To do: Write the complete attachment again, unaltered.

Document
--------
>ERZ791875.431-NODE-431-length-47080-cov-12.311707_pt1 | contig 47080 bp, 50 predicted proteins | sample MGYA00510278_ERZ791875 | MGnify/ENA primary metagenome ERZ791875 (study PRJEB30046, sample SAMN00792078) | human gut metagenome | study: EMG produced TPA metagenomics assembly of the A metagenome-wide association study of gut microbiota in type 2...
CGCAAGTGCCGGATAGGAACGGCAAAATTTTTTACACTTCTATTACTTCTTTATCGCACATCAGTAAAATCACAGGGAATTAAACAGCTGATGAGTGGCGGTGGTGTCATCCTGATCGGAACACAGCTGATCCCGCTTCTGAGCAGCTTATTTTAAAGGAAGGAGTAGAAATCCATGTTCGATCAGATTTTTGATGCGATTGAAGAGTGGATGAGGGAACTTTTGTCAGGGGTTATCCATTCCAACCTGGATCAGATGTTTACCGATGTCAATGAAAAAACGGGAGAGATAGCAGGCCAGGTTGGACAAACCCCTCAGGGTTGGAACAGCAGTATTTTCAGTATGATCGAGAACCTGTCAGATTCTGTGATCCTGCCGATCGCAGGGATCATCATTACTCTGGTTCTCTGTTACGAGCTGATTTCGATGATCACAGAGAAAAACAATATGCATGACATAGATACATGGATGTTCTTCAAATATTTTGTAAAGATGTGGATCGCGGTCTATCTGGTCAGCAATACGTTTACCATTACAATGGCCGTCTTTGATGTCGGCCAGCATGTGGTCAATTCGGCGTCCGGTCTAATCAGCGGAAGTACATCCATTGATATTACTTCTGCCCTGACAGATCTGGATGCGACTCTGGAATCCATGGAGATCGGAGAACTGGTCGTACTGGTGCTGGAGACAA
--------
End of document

>ERZ791875.431-NODE-431-length-47080-cov-12.311707_pt1 | contig 47080 bp, 50 predicted proteins | sample MGYA00510278_ERZ791875 | MGnify/ENA primary metagenome ERZ791875 (study PRJEB30046, sample SAMN00792078) | human gut metagenome | study: EMG produced TPA metagenomics assembly of the A metagenome-wide association study of gut microbiota in type 2...
CGCAAGTGCCGGATAGGAACGGCAAAATTTTTTACACTTCTATTACTTCTTTATCGCACATCAGTAAAATCACAGGGAATTAAACAGCTGATGAGTGGCGGTGGTGTCATCCTGATCGGAACACAGCTGATCCCGCTTCTGAGCAGCTTATTTTAAAGGAAGGAGTAGAAATCCATGTTCGATCAGATTTTTGATGCGATTGAAGAGTGGATGAGGGAACTTTTGTCAGGGGTTATCCATTCCAACCTGGATCAGATGTTTACCGATGTCAATGAAAAAACGGGAGAGATAGCAGGCCAGGTTGGACAAACCCCTCAGGGTTGGAACAGCAGTATTTTCAGTATGATCGAGAACCTGTCAGATTCTGTGATCCTGCCGATCGCAGGGATCATCATTACTCTGGTTCTCTGTTACGAGCTGATTTCGATGATCACAGAGAAAAACAATATGCATGACATAGATACATGGATGTTCTTCAAATATTTTGTAAAGATGTGGATCGCGGTCTATCTGGTCAGCAATACGTTTACCATTACAATGGCCGTCTTTGATGTCGGCCAGCATGTGGTCAATTCGGCGTCCGGTCTAATCAGCGGAAGTACATCCATTGATATTACTTCTGCCCTGACAGATCTGGATGCGACTCTGGAATCCATGGAGATCGGAGAACTGGTCGTACTGGTGCTGGAGACAA